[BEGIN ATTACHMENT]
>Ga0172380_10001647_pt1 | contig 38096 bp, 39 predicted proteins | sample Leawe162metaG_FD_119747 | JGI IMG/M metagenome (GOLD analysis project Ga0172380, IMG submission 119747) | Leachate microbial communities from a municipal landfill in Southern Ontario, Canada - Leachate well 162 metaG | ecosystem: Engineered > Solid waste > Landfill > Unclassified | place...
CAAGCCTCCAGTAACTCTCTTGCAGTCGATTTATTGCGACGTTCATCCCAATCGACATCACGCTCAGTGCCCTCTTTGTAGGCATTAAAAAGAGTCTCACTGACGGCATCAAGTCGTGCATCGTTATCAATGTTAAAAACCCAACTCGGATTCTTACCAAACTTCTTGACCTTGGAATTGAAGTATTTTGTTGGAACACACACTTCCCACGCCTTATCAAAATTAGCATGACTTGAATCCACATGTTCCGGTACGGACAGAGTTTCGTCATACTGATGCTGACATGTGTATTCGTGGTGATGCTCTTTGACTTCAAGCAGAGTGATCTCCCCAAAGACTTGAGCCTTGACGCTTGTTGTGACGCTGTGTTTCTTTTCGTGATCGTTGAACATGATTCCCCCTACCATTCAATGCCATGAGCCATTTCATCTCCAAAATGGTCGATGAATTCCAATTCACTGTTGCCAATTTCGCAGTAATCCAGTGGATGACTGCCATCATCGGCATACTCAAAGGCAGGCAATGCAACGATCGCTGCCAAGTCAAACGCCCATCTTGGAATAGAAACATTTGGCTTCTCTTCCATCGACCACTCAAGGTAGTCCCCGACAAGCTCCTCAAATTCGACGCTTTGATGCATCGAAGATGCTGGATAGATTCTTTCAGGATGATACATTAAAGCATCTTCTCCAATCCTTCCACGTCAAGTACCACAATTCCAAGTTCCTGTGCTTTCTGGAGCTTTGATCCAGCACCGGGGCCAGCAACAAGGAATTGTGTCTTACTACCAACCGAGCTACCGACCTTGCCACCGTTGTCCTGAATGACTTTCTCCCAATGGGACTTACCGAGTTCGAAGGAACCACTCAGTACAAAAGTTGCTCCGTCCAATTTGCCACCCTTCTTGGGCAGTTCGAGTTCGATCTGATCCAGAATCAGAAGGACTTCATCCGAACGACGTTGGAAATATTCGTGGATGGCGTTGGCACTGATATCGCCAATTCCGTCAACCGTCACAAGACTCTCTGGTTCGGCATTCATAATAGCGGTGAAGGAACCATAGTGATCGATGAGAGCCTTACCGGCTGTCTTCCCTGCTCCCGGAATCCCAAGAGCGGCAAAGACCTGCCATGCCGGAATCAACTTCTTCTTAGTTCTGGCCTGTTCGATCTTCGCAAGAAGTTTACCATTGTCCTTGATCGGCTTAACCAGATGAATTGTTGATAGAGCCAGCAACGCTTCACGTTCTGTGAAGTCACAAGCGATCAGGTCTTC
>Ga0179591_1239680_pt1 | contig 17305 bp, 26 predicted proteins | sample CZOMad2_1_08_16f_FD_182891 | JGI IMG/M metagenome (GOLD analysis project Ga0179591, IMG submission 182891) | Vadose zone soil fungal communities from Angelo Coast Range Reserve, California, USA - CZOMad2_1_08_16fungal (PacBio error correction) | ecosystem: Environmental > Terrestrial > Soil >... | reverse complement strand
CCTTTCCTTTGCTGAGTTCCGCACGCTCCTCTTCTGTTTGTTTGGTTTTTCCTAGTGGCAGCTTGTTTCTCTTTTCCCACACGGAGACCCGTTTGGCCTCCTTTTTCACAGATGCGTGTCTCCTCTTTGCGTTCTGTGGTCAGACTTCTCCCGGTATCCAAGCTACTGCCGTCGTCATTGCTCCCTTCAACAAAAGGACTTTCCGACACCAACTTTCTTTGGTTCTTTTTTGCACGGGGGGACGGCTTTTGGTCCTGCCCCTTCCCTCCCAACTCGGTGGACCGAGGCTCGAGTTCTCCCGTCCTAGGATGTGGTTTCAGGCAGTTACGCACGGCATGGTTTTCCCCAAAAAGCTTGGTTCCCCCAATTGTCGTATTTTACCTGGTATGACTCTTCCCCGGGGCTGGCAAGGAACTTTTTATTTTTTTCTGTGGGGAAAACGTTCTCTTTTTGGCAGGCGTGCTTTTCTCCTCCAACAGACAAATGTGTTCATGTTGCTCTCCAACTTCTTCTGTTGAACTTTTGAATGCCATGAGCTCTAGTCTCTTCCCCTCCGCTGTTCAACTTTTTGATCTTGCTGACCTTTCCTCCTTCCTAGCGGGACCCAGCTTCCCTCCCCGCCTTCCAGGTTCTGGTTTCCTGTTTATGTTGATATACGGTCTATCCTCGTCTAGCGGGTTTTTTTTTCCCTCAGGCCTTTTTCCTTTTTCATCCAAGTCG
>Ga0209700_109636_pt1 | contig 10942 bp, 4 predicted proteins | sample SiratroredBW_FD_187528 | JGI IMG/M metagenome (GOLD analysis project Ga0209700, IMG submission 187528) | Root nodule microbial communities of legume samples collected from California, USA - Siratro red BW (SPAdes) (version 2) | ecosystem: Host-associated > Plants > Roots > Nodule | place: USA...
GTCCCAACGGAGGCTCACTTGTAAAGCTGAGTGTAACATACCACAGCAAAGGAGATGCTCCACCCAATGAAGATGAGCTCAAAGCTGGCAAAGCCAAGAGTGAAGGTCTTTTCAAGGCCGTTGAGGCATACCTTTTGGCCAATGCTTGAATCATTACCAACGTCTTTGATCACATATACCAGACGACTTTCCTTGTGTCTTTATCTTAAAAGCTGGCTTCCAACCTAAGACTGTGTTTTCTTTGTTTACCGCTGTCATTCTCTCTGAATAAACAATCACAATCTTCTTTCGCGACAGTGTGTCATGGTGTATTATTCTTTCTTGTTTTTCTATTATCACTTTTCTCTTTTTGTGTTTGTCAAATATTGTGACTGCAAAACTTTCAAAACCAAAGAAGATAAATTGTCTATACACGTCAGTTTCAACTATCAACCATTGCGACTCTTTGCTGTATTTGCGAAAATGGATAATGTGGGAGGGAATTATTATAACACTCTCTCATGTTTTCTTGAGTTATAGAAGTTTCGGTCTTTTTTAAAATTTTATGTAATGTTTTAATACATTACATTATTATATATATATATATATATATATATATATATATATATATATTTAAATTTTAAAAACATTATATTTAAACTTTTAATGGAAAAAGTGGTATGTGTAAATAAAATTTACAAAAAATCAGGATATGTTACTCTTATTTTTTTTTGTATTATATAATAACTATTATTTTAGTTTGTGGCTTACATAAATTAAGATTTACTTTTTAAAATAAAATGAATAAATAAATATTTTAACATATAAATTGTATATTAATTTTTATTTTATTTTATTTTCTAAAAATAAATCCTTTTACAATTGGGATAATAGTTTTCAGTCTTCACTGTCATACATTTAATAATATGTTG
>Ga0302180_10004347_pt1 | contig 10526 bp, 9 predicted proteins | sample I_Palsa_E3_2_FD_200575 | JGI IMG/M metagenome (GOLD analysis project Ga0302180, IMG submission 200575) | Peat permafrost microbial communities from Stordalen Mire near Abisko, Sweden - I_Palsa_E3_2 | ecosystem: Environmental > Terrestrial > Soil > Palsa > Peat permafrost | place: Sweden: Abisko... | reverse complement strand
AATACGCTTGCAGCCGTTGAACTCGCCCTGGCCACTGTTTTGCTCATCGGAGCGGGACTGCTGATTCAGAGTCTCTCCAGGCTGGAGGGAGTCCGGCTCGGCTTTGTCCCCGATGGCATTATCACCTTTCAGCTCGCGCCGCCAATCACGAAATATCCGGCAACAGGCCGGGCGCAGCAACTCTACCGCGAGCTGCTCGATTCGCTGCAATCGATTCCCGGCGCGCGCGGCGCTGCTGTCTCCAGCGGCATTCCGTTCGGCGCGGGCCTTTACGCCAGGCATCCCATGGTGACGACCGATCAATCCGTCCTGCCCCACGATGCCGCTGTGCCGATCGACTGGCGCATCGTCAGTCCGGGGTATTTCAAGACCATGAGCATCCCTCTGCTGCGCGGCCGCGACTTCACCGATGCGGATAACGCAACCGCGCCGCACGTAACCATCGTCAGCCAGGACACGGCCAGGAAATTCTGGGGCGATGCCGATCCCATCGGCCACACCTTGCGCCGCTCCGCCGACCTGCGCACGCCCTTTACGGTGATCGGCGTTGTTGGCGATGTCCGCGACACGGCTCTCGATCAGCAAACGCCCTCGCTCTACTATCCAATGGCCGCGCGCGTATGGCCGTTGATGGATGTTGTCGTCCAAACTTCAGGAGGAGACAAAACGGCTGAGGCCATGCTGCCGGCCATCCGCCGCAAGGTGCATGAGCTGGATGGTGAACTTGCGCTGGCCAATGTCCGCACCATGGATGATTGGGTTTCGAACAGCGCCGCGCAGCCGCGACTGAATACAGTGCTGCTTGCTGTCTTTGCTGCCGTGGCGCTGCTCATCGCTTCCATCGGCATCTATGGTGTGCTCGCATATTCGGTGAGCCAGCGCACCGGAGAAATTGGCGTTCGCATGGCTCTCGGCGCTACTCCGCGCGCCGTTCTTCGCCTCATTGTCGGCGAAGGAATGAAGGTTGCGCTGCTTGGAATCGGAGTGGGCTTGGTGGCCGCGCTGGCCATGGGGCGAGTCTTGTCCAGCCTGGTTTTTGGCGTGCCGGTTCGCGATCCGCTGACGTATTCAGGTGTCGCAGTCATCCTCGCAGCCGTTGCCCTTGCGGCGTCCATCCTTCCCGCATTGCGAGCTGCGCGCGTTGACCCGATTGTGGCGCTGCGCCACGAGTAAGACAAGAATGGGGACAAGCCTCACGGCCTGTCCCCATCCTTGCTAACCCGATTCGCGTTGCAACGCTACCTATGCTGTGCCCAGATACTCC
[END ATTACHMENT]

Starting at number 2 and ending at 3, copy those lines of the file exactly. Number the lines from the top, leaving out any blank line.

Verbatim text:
CAAGCCTCCAGTAACTCTCTTGCAGTCGATTTATTGCGACGTTCATCCCAATCGACATCACGCTCAGTGCCCTCTTTGTAGGCATTAAAAAGAGTCTCACTGACGGCATCAAGTCGTGCATCGTTATCAATGTTAAAAACCCAACTCGGATTCTTACCAAACTTCTTGACCTTGGAATTGAAGTATTTTGTTGGAACACACACTTCCCACGCCTTATCAAAATTAGCATGACTTGAATCCACATGTTCCGGTACGGACAGAGTTTCGTCATACTGATGCTGACATGTGTATTCGTGGTGATGCTCTTTGACTTCAAGCAGAGTGATCTCCCCAAAGACTTGAGCCTTGACGCTTGTTGTGACGCTGTGTTTCTTTTCGTGATCGTTGAACATGATTCCCCCTACCATTCAATGCCATGAGCCATTTCATCTCCAAAATGGTCGATGAATTCCAATTCACTGTTGCCAATTTCGCAGTAATCCAGTGGATGACTGCCATCATCGGCATACTCAAAGGCAGGCAATGCAACGATCGCTGCCAAGTCAAACGCCCATCTTGGAATAGAAACATTTGGCTTCTCTTCCATCGACCACTCAAGGTAGTCCCCGACAAGCTCCTCAAATTCGACGCTTTGATGCATCGAAGATGCTGGATAGATTCTTTCAGGATGATACATTAAAGCATCTTCTCCAATCCTTCCACGTCAAGTACCACAATTCCAAGTTCCTGTGCTTTCTGGAGCTTTGATCCAGCACCGGGGCCAGCAACAAGGAATTGTGTCTTACTACCAACCGAGCTACCGACCTTGCCACCGTTGTCCTGAATGACTTTCTCCCAATGGGACTTACCGAGTTCGAAGGAACCACTCAGTACAAAAGTTGCTCCGTCCAATTTGCCACCCTTCTTGGGCAGTTCGAGTTCGATCTGATCCAGAATCAGAAGGACTTCATCCGAACGACGTTGGAAATATTCGTGGATGGCGTTGGCACTGATATCGCCAATTCCGTCAACCGTCACAAGACTCTCTGGTTCGGCATTCATAATAGCGGTGAAGGAACCATAGTGATCGATGAGAGCCTTACCGGCTGTCTTCCCTGCTCCCGGAATCCCAAGAGCGGCAAAGACCTGCCATGCCGGAATCAACTTCTTCTTAGTTCTGGCCTGTTCGATCTTCGCAAGAAGTTTACCATTGTCCTTGATCGGCTTAACCAGATGAATTGTTGATAGAGCCAGCAACGCTTCACGTTCTGTGAAGTCACAAGCGATCAGGTCTTC
>Ga0179591_1239680_pt1 | contig 17305 bp, 26 predicted proteins | sample CZOMad2_1_08_16f_FD_182891 | JGI IMG/M metagenome (GOLD analysis project Ga0179591, IMG submission 182891) | Vadose zone soil fungal communities from Angelo Coast Range Reserve, California, USA - CZOMad2_1_08_16fungal (PacBio error correction) | ecosystem: Environmental > Terrestrial > Soil >... | reverse complement strand